Saturday, July 26, 2008

It's their economy, stupid...

An unimpressed parsing of Western carbon curbs, by Pramit Pal Chaudhuri in the Hindustan Times (India): Climate change is getting nasty. And we’re not talking about the weather. The climate change policies rolled out by the European Union in the past few weeks make it clear Brussels will use trade sanctions to push these policies overseas. Legislation tabled before the US Senate indicates the next Washington administration will go down the same slippery slope.

Wrongly or rightly, carbon emission curbs have become the kernel of the West’s anti-climate change policies. The only existing multilateral carbon curbs are those enshrined in the Kyoto Protocol. …

Brussels’ decision to put the carbon tariff threat on the table is a “shot across the bow”, but something like this is “inevitable”, say those familiar with the EU’s official thinking. The idea is to scare countries like India and China into signing up for carbon curbs of the Kyoto variety and comparable to the commitments made by the EU. In India’s view, this is morally and economically questionable. There is a huge economic gulf between the two sets of countries. Eighty million Germans and 60 million Italians together generate as much carbon as 1.1 billion Indians. There is the additional problem that emerging economies are still undergoing an energy-intensive industrialisation process that is largely history for the West.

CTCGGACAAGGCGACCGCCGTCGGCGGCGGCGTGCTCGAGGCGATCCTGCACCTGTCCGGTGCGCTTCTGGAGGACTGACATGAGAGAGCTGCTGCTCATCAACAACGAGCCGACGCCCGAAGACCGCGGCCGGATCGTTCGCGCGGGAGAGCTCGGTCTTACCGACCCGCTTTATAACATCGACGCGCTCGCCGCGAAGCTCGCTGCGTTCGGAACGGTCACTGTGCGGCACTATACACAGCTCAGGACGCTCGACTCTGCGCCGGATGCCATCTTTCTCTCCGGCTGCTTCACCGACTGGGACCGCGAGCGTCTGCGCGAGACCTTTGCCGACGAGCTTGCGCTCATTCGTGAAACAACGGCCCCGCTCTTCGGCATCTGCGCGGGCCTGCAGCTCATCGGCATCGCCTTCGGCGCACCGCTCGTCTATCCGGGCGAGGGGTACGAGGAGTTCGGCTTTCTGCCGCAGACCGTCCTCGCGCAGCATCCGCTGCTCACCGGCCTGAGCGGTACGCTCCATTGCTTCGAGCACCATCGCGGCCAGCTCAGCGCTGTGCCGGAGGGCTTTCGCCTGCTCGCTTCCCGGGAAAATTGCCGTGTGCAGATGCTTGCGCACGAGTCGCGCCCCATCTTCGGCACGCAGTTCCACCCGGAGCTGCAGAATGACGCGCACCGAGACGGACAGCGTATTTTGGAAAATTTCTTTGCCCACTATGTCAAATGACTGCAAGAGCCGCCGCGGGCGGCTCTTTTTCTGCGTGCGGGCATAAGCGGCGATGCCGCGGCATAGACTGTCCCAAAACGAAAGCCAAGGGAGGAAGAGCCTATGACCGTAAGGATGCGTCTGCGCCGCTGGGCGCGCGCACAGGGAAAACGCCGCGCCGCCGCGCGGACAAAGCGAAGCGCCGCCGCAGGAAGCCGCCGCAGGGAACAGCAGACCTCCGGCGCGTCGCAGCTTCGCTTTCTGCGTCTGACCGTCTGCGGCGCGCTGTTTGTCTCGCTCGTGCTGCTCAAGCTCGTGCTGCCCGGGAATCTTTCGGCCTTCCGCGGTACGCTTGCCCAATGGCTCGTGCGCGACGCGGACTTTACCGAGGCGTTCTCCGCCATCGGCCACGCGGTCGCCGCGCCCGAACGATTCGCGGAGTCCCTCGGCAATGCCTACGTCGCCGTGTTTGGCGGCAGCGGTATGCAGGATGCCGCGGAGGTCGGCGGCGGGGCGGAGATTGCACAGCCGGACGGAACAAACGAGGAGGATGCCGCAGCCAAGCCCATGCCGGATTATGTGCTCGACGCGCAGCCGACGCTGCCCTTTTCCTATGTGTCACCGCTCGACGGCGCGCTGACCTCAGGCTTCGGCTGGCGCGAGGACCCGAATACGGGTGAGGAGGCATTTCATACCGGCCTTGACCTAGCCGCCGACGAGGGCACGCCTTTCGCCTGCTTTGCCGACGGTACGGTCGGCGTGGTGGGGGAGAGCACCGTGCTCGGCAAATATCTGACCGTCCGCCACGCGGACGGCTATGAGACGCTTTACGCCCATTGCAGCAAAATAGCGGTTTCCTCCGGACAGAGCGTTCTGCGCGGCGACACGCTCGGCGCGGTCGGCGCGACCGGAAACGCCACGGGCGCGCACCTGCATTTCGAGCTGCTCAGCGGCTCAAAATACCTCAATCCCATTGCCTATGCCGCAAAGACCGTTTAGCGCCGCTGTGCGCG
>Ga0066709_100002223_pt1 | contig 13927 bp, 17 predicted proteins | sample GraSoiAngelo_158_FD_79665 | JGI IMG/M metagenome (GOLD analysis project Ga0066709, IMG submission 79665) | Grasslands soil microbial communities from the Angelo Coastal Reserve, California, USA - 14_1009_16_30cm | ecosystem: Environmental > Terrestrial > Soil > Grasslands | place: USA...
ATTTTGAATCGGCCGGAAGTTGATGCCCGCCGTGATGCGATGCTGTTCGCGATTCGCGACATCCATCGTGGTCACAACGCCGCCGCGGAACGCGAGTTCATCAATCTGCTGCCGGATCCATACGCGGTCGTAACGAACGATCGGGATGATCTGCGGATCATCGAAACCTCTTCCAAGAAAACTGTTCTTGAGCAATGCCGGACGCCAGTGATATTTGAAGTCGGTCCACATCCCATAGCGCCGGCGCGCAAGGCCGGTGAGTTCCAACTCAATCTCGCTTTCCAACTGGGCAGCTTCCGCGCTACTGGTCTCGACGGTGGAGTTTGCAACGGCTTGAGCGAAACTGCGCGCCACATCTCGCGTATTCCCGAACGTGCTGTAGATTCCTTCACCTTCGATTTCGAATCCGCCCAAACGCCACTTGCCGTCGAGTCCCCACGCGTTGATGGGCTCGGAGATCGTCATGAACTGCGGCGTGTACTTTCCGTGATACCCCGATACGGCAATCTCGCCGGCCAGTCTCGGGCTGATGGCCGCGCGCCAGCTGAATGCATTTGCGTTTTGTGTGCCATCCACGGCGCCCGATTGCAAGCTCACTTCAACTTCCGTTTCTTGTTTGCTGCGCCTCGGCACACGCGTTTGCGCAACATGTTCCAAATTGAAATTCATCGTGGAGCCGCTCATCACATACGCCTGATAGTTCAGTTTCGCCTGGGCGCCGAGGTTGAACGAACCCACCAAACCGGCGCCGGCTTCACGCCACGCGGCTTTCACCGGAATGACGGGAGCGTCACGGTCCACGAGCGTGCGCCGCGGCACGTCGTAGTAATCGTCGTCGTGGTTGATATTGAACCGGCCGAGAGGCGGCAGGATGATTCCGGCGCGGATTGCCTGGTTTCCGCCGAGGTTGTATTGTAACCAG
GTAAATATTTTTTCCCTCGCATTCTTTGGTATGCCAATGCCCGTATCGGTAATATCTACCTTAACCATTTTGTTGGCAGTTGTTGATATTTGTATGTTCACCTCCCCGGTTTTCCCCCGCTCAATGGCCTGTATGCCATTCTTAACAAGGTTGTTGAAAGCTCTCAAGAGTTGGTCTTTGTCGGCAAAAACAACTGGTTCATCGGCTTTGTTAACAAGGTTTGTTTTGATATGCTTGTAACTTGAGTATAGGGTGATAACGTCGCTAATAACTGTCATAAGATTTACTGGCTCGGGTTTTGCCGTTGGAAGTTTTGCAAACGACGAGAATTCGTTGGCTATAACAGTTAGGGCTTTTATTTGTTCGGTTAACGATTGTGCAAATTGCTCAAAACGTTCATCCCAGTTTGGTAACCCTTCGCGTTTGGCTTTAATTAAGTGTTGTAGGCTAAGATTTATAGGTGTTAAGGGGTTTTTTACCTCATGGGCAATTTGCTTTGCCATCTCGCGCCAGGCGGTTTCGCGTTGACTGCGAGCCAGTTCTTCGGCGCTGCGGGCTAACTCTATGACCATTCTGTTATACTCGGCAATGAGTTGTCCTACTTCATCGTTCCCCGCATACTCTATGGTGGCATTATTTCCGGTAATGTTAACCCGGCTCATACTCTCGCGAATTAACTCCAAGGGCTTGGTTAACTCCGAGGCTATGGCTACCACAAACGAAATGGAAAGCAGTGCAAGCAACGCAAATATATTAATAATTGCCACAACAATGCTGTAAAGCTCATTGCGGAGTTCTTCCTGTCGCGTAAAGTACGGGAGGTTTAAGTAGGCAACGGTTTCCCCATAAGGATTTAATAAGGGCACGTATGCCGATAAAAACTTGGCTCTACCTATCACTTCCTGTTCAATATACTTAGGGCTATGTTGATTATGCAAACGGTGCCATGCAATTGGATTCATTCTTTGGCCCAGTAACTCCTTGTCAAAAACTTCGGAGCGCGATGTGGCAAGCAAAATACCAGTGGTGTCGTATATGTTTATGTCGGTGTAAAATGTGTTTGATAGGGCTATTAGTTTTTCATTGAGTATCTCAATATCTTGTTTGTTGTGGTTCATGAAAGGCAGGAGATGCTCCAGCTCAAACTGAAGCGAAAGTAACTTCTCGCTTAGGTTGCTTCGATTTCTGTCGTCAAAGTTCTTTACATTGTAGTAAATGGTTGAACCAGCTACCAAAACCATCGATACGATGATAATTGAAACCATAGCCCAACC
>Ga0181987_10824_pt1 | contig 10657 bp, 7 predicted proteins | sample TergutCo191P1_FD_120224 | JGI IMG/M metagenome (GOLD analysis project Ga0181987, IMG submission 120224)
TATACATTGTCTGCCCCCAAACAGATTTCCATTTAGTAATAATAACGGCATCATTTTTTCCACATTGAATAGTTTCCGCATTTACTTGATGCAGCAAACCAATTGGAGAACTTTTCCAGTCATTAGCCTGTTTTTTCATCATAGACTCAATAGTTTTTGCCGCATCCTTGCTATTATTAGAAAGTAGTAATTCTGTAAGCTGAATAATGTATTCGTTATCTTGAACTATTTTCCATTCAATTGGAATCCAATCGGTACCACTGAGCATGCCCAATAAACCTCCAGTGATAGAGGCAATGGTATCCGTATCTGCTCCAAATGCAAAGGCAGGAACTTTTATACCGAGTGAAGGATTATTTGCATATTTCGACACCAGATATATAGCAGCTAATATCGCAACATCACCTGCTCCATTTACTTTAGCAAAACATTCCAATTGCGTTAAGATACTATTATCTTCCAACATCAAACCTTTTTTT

….It is obvious China, with the world’s most dynamic manufacturing base, will suffer the most from carbon tariffs. However, India cannot afford to be sanguine. India is one of the ten largest exporters of steel to the US and a major exporter of chemicals to the developed world. Much of Indian industry is powered by dirty coal and would face proportionately high tariffs.

It is important to realise the threat Kyoto represents for India’s economic rise. India is experiencing a revival of the factory base ruined by a half-century of socialism. This assembly-line renaissance — and the essential role it plays in absorbing surplus rural labour — will be stillborn if new factories are unable to export or have to pay for green technologies sold at gunpoint. Putting together an alternative carbon emissions policy, one that is far more nuanced than the guillotine of Kyoto, and stitching up a diplomatic alliance of like-minded countries is now an imperative for New Delhi. The carbon trade wars are coming.

The recently completed Delhi metro, shot by Ankur, Wikimedia Commons, under the terms of the GNU Free Documentation license, Version 1.2

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